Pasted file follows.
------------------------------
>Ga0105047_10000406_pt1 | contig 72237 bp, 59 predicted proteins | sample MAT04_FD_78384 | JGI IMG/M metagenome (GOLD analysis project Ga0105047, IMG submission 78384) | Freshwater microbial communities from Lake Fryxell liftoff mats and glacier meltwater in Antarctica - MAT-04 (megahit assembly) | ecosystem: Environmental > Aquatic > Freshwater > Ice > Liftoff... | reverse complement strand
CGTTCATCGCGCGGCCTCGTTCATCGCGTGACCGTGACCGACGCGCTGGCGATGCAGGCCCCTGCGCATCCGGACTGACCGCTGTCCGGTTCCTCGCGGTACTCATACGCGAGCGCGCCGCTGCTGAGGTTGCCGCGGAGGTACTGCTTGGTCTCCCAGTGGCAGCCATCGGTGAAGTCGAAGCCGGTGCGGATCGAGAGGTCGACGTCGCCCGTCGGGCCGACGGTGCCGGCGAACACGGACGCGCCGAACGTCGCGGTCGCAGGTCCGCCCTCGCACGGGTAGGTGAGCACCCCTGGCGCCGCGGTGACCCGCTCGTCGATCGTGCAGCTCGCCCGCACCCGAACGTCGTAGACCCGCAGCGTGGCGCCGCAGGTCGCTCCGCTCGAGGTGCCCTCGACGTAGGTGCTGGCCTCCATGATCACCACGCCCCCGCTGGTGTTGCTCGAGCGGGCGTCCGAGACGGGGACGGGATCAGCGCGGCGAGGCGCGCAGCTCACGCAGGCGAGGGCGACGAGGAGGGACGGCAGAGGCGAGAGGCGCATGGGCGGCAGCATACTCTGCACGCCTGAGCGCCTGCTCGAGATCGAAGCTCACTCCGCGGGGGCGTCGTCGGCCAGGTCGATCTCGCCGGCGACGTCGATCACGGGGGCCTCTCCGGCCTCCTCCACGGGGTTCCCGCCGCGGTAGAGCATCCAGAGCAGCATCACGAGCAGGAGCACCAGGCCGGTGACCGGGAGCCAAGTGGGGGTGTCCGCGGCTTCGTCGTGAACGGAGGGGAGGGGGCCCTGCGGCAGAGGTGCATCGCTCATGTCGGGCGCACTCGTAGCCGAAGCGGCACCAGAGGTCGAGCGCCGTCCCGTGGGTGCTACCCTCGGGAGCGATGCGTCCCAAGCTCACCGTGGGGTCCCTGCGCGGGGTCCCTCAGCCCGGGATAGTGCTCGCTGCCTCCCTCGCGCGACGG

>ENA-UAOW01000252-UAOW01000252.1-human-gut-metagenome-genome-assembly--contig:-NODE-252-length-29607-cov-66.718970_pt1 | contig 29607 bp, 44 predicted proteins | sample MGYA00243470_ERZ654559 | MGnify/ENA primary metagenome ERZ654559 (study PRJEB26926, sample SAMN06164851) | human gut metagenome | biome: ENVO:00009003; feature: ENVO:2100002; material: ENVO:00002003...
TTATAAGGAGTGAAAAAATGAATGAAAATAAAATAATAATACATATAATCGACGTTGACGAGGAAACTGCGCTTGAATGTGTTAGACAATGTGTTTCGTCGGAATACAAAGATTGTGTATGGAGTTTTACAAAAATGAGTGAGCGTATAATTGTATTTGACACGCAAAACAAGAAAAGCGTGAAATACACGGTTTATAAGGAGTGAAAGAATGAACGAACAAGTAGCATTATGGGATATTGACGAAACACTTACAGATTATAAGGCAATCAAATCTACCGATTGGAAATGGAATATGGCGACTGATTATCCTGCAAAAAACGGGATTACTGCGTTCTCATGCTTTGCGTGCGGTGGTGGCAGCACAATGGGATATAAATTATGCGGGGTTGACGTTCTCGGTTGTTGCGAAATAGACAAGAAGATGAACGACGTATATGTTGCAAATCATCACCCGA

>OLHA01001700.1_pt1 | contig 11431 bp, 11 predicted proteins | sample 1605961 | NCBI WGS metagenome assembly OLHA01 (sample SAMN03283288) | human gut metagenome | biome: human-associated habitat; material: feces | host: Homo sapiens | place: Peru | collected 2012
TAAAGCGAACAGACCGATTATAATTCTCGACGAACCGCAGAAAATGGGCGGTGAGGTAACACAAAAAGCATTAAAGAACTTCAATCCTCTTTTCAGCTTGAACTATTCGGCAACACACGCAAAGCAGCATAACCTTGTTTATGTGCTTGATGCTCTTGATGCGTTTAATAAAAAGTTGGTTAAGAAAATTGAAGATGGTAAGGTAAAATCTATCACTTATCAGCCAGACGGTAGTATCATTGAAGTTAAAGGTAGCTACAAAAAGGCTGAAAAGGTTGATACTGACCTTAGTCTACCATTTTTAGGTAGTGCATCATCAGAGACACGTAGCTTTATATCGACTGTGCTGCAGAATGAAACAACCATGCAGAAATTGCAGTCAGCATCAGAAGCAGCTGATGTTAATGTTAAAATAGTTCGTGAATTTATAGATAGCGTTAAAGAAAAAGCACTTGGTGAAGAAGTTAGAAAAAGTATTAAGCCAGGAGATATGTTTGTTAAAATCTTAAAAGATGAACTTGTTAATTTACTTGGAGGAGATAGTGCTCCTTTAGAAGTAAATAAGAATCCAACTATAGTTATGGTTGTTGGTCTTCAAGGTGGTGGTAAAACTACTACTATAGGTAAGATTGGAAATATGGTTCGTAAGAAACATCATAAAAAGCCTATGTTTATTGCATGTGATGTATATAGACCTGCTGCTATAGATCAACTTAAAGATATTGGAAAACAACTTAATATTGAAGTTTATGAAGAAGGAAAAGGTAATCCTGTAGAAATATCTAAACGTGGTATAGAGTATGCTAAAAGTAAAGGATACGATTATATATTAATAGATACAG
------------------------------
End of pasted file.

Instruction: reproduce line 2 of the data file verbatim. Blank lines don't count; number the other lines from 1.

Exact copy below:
CGTTCATCGCGCGGCCTCGTTCATCGCGTGACCGTGACCGACGCGCTGGCGATGCAGGCCCCTGCGCATCCGGACTGACCGCTGTCCGGTTCCTCGCGGTACTCATACGCGAGCGCGCCGCTGCTGAGGTTGCCGCGGAGGTACTGCTTGGTCTCCCAGTGGCAGCCATCGGTGAAGTCGAAGCCGGTGCGGATCGAGAGGTCGACGTCGCCCGTCGGGCCGACGGTGCCGGCGAACACGGACGCGCCGAACGTCGCGGTCGCAGGTCCGCCCTCGCACGGGTAGGTGAGCACCCCTGGCGCCGCGGTGACCCGCTCGTCGATCGTGCAGCTCGCCCGCACCCGAACGTCGTAGACCCGCAGCGTGGCGCCGCAGGTCGCTCCGCTCGAGGTGCCCTCGACGTAGGTGCTGGCCTCCATGATCACCACGCCCCCGCTGGTGTTGCTCGAGCGGGCGTCCGAGACGGGGACGGGATCAGCGCGGCGAGGCGCGCAGCTCACGCAGGCGAGGGCGACGAGGAGGGACGGCAGAGGCGAGAGGCGCATGGGCGGCAGCATACTCTGCACGCCTGAGCGCCTGCTCGAGATCGAAGCTCACTCCGCGGGGGCGTCGTCGGCCAGGTCGATCTCGCCGGCGACGTCGATCACGGGGGCCTCTCCGGCCTCCTCCACGGGGTTCCCGCCGCGGTAGAGCATCCAGAGCAGCATCACGAGCAGGAGCACCAGGCCGGTGACCGGGAGCCAAGTGGGGGTGTCCGCGGCTTCGTCGTGAACGGAGGGGAGGGGGCCCTGCGGCAGAGGTGCATCGCTCATGTCGGGCGCACTCGTAGCCGAAGCGGCACCAGAGGTCGAGCGCCGTCCCGTGGGTGCTACCCTCGGGAGCGATGCGTCCCAAGCTCACCGTGGGGTCCCTGCGCGGGGTCCCTCAGCCCGGGATAGTGCTCGCTGCCTCCCTCGCGCGACGG